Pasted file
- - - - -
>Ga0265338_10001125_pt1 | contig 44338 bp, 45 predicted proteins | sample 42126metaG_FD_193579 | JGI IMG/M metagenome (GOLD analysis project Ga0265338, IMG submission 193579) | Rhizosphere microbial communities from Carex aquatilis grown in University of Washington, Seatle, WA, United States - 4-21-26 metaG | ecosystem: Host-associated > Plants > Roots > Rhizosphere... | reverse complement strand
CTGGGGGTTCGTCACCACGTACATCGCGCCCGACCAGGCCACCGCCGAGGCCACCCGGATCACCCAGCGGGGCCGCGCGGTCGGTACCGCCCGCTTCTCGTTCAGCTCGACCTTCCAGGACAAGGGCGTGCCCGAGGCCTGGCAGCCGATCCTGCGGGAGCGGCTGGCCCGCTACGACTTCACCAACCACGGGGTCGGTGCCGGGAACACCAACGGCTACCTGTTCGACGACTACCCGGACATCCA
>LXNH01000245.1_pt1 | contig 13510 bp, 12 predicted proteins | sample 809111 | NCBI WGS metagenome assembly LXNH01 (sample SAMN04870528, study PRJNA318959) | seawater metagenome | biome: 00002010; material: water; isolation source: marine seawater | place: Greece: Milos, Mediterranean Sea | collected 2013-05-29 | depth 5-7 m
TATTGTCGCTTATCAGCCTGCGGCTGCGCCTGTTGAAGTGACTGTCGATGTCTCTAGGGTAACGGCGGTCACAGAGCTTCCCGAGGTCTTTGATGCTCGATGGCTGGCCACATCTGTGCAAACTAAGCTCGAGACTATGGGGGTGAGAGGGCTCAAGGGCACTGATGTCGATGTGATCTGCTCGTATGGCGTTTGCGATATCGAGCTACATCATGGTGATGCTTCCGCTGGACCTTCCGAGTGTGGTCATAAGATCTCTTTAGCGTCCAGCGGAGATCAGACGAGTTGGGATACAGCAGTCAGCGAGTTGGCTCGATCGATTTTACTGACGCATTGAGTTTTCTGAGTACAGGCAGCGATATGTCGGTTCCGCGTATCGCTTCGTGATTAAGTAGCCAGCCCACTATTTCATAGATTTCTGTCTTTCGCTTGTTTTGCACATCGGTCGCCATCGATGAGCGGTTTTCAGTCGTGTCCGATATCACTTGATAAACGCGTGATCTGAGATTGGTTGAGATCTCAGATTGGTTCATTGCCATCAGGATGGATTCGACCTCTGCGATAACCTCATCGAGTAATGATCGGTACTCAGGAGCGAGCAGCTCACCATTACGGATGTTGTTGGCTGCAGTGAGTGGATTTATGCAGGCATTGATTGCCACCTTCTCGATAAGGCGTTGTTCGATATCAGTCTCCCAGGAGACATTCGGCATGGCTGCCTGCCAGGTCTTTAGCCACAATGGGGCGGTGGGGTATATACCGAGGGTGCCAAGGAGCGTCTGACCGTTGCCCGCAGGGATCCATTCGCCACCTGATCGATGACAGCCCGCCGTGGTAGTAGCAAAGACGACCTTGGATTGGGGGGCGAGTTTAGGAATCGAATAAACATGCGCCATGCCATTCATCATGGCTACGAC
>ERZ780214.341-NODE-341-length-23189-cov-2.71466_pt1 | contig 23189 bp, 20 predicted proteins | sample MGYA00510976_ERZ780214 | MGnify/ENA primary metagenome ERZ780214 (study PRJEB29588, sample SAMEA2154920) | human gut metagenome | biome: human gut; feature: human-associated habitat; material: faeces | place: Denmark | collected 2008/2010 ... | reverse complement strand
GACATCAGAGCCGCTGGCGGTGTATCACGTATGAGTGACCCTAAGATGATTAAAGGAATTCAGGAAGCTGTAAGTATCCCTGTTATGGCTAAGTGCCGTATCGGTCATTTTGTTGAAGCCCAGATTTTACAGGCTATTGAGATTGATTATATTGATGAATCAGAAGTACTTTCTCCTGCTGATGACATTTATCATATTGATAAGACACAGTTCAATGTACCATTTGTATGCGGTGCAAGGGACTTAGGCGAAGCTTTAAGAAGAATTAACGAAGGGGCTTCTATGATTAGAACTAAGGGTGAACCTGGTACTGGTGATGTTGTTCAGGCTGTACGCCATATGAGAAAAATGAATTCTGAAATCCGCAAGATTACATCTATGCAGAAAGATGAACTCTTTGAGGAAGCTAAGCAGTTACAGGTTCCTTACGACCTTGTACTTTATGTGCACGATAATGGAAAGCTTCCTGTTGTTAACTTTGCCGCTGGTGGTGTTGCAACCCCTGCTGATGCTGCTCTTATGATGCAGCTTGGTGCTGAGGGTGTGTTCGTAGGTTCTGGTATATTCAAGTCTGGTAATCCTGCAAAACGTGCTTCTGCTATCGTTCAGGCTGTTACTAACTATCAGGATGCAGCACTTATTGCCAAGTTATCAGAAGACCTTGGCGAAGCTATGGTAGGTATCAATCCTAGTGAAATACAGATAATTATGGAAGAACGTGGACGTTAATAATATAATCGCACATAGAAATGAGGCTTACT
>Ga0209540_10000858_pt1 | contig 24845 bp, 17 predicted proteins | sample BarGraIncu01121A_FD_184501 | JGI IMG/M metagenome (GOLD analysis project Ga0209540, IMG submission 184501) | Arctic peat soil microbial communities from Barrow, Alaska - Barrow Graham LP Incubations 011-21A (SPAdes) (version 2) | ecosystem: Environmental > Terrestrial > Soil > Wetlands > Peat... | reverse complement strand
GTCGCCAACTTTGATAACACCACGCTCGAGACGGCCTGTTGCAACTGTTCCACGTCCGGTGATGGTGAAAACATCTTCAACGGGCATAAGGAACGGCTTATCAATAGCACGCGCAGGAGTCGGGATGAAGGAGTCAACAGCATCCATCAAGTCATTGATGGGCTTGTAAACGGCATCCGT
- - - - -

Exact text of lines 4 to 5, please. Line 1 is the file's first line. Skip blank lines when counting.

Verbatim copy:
TATTGTCGCTTATCAGCCTGCGGCTGCGCCTGTTGAAGTGACTGTCGATGTCTCTAGGGTAACGGCGGTCACAGAGCTTCCCGAGGTCTTTGATGCTCGATGGCTGGCCACATCTGTGCAAACTAAGCTCGAGACTATGGGGGTGAGAGGGCTCAAGGGCACTGATGTCGATGTGATCTGCTCGTATGGCGTTTGCGATATCGAGCTACATCATGGTGATGCTTCCGCTGGACCTTCCGAGTGTGGTCATAAGATCTCTTTAGCGTCCAGCGGAGATCAGACGAGTTGGGATACAGCAGTCAGCGAGTTGGCTCGATCGATTTTACTGACGCATTGAGTTTTCTGAGTACAGGCAGCGATATGTCGGTTCCGCGTATCGCTTCGTGATTAAGTAGCCAGCCCACTATTTCATAGATTTCTGTCTTTCGCTTGTTTTGCACATCGGTCGCCATCGATGAGCGGTTTTCAGTCGTGTCCGATATCACTTGATAAACGCGTGATCTGAGATTGGTTGAGATCTCAGATTGGTTCATTGCCATCAGGATGGATTCGACCTCTGCGATAACCTCATCGAGTAATGATCGGTACTCAGGAGCGAGCAGCTCACCATTACGGATGTTGTTGGCTGCAGTGAGTGGATTTATGCAGGCATTGATTGCCACCTTCTCGATAAGGCGTTGTTCGATATCAGTCTCCCAGGAGACATTCGGCATGGCTGCCTGCCAGGTCTTTAGCCACAATGGGGCGGTGGGGTATATACCGAGGGTGCCAAGGAGCGTCTGACCGTTGCCCGCAGGGATCCATTCGCCACCTGATCGATGACAGCCCGCCGTGGTAGTAGCAAAGACGACCTTGGATTGGGGGGCGAGTTTAGGAATCGAATAAACATGCGCCATGCCATTCATCATGGCTACGAC
>ERZ780214.341-NODE-341-length-23189-cov-2.71466_pt1 | contig 23189 bp, 20 predicted proteins | sample MGYA00510976_ERZ780214 | MGnify/ENA primary metagenome ERZ780214 (study PRJEB29588, sample SAMEA2154920) | human gut metagenome | biome: human gut; feature: human-associated habitat; material: faeces | place: Denmark | collected 2008/2010 ... | reverse complement strand